BY KATE TURNER ’21
Ursula K. Le Guin died at on Jan. 22 with 88 years of life and a full career behind her. Throughout her life, she wrote more than 20 novels, 13 books for children, over 100 short stories and seven lengthy books of critical essays, according to The New York Times. She is remembered for many accomplishments: her multiple Hugo and Nebula awards, her astonishing body of work and her immense talent for creating entire complicated and alien worlds in the span of a single novel.
However, her most important contributions involved the work she did in genre fiction — fantasy and science fiction specifically — although she famously hated to be regarded merely as a genre writer rather than a serious artist.
“Where I can get prickly and combative is if I’m just called a sci-fi writer,” she said in a 2013 interview for The Paris Review. “I’m not. I’m a novelist and poet. Don’t shove me into your damn pigeonhole, where I don’t fit, because I’m all over. My tentacles are coming out of the pigeonhole in all directions.”
Le Guin wrote science fiction and speculative fantasy before those genres were considered anything close to professional or literary, and her work was doubly doomed because she was a woman writing them. Nevertheless, her futuristic novels “The Left Hand of Darkness” and “The Dispossessed: An Ambiguous Utopia” remain “staples of university courses” in anthropology and utopia as well as in literature, according to an obituary by The Guardian.
Even Mount Holyoke teaches Le Guin, according to Callie Wohlgemuth ’21, who was given one of Le Guin’s academic articles in her Introduction to Anthropology course last semester. According to Wohlgemuth, the class was given an article called “She Unnames Them.”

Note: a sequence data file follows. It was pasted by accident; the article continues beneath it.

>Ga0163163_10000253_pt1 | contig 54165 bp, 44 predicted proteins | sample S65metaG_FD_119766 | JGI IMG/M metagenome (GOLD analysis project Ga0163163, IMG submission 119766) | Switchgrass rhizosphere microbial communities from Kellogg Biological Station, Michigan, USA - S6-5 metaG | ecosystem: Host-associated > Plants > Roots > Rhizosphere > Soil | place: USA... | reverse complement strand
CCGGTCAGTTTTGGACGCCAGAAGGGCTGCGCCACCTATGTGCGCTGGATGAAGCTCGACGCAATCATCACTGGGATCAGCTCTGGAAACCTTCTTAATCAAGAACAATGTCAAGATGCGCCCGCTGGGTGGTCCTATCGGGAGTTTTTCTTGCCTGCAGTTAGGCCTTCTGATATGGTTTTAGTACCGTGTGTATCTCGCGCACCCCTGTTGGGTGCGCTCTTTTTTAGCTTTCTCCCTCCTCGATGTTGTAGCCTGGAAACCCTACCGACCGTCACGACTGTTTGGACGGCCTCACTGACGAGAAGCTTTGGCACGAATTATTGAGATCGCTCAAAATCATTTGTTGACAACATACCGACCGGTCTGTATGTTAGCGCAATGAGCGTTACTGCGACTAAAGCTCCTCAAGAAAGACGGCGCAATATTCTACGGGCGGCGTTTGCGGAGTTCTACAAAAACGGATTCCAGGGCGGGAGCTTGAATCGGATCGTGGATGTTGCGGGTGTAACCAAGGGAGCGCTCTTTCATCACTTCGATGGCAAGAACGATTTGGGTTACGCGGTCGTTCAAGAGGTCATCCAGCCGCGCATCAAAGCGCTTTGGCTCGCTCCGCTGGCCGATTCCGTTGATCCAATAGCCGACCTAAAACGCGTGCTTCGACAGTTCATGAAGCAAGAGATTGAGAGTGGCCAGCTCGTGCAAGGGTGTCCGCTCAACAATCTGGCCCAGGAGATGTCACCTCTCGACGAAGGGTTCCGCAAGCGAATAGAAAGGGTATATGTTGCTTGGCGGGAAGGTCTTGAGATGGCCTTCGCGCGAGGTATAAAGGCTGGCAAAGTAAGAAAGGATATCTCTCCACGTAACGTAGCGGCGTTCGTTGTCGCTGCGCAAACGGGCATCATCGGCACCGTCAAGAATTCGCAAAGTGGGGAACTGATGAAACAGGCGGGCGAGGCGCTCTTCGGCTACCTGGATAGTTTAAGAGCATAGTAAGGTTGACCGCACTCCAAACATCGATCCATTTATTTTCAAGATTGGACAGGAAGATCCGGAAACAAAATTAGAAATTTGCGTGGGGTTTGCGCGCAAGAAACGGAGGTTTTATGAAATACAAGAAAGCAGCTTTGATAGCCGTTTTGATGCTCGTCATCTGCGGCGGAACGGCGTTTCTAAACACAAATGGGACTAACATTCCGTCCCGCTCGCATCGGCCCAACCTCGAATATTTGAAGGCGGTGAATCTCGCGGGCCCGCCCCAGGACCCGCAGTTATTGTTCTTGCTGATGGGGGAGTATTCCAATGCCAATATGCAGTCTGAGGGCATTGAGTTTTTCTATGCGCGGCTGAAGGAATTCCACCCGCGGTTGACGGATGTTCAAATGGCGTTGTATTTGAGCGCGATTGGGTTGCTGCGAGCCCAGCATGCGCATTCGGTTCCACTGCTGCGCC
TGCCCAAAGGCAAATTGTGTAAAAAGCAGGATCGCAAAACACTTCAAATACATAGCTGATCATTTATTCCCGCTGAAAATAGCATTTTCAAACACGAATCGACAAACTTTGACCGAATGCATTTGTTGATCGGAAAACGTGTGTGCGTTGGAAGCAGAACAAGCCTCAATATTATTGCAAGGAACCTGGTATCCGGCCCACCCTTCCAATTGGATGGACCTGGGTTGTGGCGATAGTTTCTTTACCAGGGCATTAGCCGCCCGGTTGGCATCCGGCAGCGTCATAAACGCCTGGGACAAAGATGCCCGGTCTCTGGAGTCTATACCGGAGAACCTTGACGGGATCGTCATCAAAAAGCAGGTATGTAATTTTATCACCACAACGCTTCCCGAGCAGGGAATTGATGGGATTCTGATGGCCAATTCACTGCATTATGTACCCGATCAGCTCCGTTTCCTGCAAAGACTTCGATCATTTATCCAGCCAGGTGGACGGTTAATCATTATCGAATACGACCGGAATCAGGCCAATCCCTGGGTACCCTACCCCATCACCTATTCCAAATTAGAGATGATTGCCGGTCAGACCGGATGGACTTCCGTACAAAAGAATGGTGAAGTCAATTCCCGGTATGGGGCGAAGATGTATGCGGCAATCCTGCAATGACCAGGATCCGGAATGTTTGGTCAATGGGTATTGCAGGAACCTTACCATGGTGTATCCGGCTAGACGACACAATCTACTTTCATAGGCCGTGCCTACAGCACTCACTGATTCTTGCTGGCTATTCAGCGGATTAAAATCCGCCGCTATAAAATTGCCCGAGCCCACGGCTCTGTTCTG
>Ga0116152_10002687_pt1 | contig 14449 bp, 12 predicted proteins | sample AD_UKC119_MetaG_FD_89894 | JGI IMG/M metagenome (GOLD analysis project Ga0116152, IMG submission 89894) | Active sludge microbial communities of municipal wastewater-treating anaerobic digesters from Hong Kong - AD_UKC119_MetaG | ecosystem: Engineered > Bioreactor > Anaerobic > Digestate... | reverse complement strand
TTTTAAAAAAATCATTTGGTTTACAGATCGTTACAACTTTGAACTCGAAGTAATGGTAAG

“She talks about removing the labels of things and animals that reveal the inherent prejudice and categorization embedded in language,” said Wohlgemuth.
Outside Mount Holyoke, younger authors including Neil Gaiman, Junot Diaz, David Mitchell and Zadie Smith have all cited Le Guin as major influences on their work.
In addition to helping create the markets that remain so wildly popular today, Le Guin revolutionized the genres in which she worked. Her feminism, her study of Taoism and Buddhism and, most importantly, her interest in anthropology, dramatically influenced everything that she wrote. They led her to create thoughtful, nuanced and complicated speculative literature, expanding on the worldview Tolkien, Heinlein, Asimov and the rest of her predecessors to take the genre to new and startling places.
Her male heroes quietly subvert traditional masculinity within their personalities and their character arcs. In “The Left Hand of Darkness,” she imagines a society that is free of gender as a construct altogether.
Her most famous fantasy series, the “Earthsea Cycle” takes a basic idea popular in fantasy novels — a cosmic struggle between good and evil — and shifts it to focus on balance between competing but complementary forces, a point of view informed by her lifelong familiarity with and respect for Taoism.
Nearly all of her novels are informed by her intense, anthropological desire to discover and document the workings of society. “I’m not a quester or a searcher for truth,” she explained to The Paris Review. “I don’t really think there is one answer, so I never went looking for it. My impulse is less questing and more playful. I like trying on ideas and ways of life and religious approaches.”
This is evident in her “Orsinia” cycle, a group of short stories and novels set in a fictional European country and “a tale of a hopeful revolutionary at a moment when revolutions are impossible,” according to David Streitfeld of the New York Times. Her anthropological impulse is also revealed in her “Hainish Cycle,” a group of novels set on fictional planets in the future. The series includes a society where all beings are only gendered (or rather, sexed) in relative terms, as seen in “The Left Hand of Darkness. In another work there are two paired societies, one capitalist and vibrant but ultimately unjust, and another utopic and classless, as seen in “The Dispossessed.”
Her work refuses to give difficult answers, preferring instead to allow readers to draw their own conclusions while emphasizing above all the values of kindness, balance and compassion she held so dear.
Le Guin would say that artists cannot be relied on to tell the truth or predict the future, only to tell a story. Nevertheless, her work was powerful because of the heartbreaking compassion with which she told basic truths she shared her observations about humanity.
“I talk about the gods; I am an atheist,” she said in her introduction to “The Left Hand of Darkness.” “But I am an artist, too, and therefore a liar. Distrust everything I say. I am telling the truth.” Through bizarre alien worlds and wizard temples, she certainly was.